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Stand Up Guys

Director: Fisher Stevens
Cast: Al Pacino, Christopher Walken, Alan Arkin, Lucy Punch, Julianna Margulies, Mark Margolis, Addison Timlin

(Lionsgate; US theatrical: 1 Feb 2013 (General release); 2012)

So, I Kind of Missed You

“So, I kind of missed you,” says Doc (Christopher Walken), on seeing his old friend Val (Al Pacino) after some 28 years. They assess one another (“You look like shit”), hug briefly, look predictably pained, then say outright what you see already, that maybe one of them has said too much.


The bromantic setup has a backstory, revealed in little bits over the course of Stand Up Guys, having to do with Val going to prison after a job went wrong. That job would have been robbery, or some other smalltime mobsterish activity, and when it went wrong, someone dies, as tends to happen during such activities. It happens that the someone was the son of the man who hired Val and Doc, a man bearing the colorful moniker of Claphands (Mark Margolis). He intends that Val will pay the price, and he’s assigned the contract to Doc, whom he’s bullying with threats against his granddaughter, Alex (Addison Timlin), who doesn’t actually know who Doc is, but sees him every day when he comes to eat eggs at the diner where she works.


The contract, such as it is, creates tension between the guys, because they both understand the stakes and appreciate the stand up repercussions of both doing and not doing the job. They also mean to spend a great last night together, reliving the olden days when they were young and virile and even more reckless than they might be now. And so, Val and Doc embark on one of those wild adventures typical of recent high school movies, except that they’re really old, which provides for much hilarity.


Or it would, if the premise was in any way hilarious. It might have seemed that way on paper, the way that rapping grandmothers once seemed funny on paper, but in practice, Val and Doc’s wannabe-antic episodes are just tedious. They go to a whorehouse, they free a third buddy, Hirsch (Alan Arkin), from a nursing home, they help themselves to meds at a pharmacy and go montage-clothes-shopping, and then they take a trip to the hospital, where they run into Hirsch’s nurse daughter, Nina (Juliana Marguiles). She remembers the guys, sort of, or at least she remembers that when she was 10, Doc tossed her into the air and caught her, a sensation she recalls as pleasurable (“like I was flying”). Now, though, Nina’s called on to treat Val’s ridiculous erection, brought on by a handful of Viagra pills—that is, one of those wait-for-it cause-and-effect bits you’re asked to anticipate for long minutes.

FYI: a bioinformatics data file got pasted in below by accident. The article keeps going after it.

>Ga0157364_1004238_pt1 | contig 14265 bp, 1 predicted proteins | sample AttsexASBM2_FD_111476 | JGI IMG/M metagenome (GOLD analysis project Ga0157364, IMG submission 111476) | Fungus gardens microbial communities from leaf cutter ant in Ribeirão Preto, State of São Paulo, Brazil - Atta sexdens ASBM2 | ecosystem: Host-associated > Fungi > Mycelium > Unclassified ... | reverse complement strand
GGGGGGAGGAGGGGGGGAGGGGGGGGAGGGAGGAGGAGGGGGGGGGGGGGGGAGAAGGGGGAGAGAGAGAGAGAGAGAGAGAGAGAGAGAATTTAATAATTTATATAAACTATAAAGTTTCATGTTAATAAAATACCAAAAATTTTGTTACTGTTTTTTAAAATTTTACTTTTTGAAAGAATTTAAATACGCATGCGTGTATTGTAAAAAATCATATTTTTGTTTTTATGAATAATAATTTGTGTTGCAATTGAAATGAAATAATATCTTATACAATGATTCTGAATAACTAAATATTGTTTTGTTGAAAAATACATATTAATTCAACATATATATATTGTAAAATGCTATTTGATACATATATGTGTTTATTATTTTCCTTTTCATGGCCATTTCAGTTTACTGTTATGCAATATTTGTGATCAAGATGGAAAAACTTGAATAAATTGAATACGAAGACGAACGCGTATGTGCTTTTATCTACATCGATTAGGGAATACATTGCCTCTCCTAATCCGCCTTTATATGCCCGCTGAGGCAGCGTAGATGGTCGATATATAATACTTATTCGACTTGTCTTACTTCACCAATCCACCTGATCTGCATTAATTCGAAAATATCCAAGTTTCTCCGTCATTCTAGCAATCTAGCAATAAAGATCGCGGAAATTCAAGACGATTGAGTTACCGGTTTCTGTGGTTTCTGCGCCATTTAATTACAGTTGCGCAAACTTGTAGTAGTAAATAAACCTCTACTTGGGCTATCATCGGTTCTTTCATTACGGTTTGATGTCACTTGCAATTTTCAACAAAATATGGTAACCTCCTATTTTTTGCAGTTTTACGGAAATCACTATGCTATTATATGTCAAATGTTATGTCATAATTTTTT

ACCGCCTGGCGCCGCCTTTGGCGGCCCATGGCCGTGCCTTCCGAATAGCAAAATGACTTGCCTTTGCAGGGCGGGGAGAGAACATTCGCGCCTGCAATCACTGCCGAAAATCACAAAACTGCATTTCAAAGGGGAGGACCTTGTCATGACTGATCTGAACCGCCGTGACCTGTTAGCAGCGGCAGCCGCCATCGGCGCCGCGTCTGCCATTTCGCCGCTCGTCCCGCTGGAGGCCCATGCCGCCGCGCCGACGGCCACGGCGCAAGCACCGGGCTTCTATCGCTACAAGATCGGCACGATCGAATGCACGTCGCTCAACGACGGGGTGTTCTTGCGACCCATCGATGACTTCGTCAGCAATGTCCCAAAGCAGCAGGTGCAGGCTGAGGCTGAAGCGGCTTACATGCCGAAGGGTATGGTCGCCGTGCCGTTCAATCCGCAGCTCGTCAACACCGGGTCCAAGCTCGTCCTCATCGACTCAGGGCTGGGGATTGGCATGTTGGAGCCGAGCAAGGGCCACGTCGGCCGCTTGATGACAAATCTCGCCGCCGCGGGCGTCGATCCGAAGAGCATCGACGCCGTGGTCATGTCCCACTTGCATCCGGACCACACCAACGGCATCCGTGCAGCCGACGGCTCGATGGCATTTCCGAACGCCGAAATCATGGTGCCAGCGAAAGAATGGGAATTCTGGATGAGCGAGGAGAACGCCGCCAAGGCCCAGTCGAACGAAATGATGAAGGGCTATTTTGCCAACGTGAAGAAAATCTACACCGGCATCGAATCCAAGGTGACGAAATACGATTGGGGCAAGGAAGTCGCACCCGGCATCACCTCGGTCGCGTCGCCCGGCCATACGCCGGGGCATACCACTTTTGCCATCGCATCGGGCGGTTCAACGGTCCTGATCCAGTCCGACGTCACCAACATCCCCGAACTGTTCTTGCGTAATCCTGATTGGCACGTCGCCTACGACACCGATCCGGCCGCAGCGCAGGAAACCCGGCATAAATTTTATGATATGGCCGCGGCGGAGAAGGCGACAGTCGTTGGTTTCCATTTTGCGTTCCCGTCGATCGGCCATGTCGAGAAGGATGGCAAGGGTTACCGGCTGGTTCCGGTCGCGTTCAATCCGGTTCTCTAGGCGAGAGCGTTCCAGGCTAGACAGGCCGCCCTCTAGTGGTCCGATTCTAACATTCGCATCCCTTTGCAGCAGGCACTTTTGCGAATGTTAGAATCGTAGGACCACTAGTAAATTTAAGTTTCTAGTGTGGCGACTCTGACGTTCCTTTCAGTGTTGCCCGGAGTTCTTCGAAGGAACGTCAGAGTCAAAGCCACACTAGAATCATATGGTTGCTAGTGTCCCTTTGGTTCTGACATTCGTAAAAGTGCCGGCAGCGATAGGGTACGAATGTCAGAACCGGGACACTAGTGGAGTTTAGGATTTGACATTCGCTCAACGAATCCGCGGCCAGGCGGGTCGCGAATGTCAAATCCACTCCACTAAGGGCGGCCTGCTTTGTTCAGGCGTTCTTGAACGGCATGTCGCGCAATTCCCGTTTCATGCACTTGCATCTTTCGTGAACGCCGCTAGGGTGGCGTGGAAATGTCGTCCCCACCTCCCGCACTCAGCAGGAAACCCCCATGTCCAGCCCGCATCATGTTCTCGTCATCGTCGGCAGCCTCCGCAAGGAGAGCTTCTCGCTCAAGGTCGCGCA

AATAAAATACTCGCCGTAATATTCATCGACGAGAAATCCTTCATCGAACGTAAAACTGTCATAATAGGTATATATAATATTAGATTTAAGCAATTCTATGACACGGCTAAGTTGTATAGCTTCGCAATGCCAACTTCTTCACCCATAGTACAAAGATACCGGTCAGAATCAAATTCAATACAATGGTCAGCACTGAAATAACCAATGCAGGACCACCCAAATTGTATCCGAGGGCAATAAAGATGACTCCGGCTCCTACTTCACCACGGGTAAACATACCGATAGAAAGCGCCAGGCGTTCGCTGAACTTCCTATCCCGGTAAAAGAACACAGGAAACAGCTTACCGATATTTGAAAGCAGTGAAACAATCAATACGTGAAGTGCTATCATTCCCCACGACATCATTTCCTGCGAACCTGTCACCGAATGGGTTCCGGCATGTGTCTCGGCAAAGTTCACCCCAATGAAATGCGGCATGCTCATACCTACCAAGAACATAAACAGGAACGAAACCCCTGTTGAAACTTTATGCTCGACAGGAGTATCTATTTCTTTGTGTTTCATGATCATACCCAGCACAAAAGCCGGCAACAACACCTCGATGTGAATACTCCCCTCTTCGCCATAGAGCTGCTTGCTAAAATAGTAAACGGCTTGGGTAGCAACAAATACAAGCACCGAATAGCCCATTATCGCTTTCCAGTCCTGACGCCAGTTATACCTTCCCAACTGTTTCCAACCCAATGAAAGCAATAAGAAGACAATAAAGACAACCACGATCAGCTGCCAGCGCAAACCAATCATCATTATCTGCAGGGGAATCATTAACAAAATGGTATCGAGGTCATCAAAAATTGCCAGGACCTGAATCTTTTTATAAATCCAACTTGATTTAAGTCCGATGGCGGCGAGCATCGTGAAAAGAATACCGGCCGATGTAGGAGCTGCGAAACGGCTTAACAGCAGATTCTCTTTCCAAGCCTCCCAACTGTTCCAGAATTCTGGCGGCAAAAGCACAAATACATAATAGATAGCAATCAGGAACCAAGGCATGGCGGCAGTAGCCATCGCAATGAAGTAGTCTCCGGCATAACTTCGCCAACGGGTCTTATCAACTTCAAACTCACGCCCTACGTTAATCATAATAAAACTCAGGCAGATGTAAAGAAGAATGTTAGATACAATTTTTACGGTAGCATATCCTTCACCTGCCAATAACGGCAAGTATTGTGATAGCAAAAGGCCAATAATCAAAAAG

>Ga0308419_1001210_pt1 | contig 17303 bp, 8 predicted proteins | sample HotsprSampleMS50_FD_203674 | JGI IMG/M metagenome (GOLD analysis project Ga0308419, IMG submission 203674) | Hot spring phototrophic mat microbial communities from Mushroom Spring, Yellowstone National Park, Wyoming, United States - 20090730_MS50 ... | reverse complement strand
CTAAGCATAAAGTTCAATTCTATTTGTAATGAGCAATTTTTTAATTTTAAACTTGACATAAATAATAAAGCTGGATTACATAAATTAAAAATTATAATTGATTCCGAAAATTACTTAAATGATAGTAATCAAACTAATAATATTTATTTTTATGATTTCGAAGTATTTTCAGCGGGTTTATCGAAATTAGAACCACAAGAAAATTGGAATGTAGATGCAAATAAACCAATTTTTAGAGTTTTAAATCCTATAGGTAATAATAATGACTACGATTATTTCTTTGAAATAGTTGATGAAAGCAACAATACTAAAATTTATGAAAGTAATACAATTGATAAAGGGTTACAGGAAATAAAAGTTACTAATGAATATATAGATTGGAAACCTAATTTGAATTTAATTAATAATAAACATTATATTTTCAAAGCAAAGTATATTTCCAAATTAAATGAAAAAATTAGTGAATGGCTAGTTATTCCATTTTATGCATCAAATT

The other bits are less protracted, but no less predictable. One of the guys is an especially awesome lover, such that his 10 minutes in the brothel produce the eternal gratitude of the beautiful women who service him (“Vat is the vord in English?” whimpers his Russianate prostitute (Kathryn Winnick) as he makes his way out the door as she hangs all over him, “Love?”). Doc is kind of a father figure to the madame, Wendy (Lucy Punch), also daughter of the prior proprietor: rather than head upstairs, he has a drink with her in her office, where they swap philosophical clichés: “My mother always told me, ‘Do the best you can with what you’ve got.’”


That notion is one of many bromides in this boy-bonding exercise, though it is one that unfortunately points to what the movie does not do, which is any sort of “best.” Repeatedly, it conjures rationales so the guys can drive fast or shoot someone or charm a lady. By the time Val and Doc are rescuing a rape victim, Sylvia (Vanessa Ferlito), then offering her the tied-up offenders so she can enact her own personal and rather ferocious retribution, you may be less inclined to care what happens to whom tan to wonder what either Pacino or Walken had in mind when he signed up for this.


Early on, when Val first glimpses Doc’s drab and tiny apartment, the film offers a semblance of a reason for the characters’ nostalgia. A few old photos suggest that as young men, they spent their time together, wreaking havoc as a crew. Val’s prison term sent them into separate tailspins, such that neither of them recovered or found another best friend (Val says more than once that Doc’s apartment reminds him of his prison cell). As they come back together, though, Doc and Val aren’t able to relive or recover the past as much as they’re left regarding it—like it’s someone else’s not-so-well-remembered experience, perhaps a movie they’d be better off forgetting.

Rating:

Cynthia Fuchs is director of Film & Media Studies and Associate Professor of English, Film & Video Studies, African and African American Studies, Sport & American Culture, and Women and Gender Studies at George Mason University.


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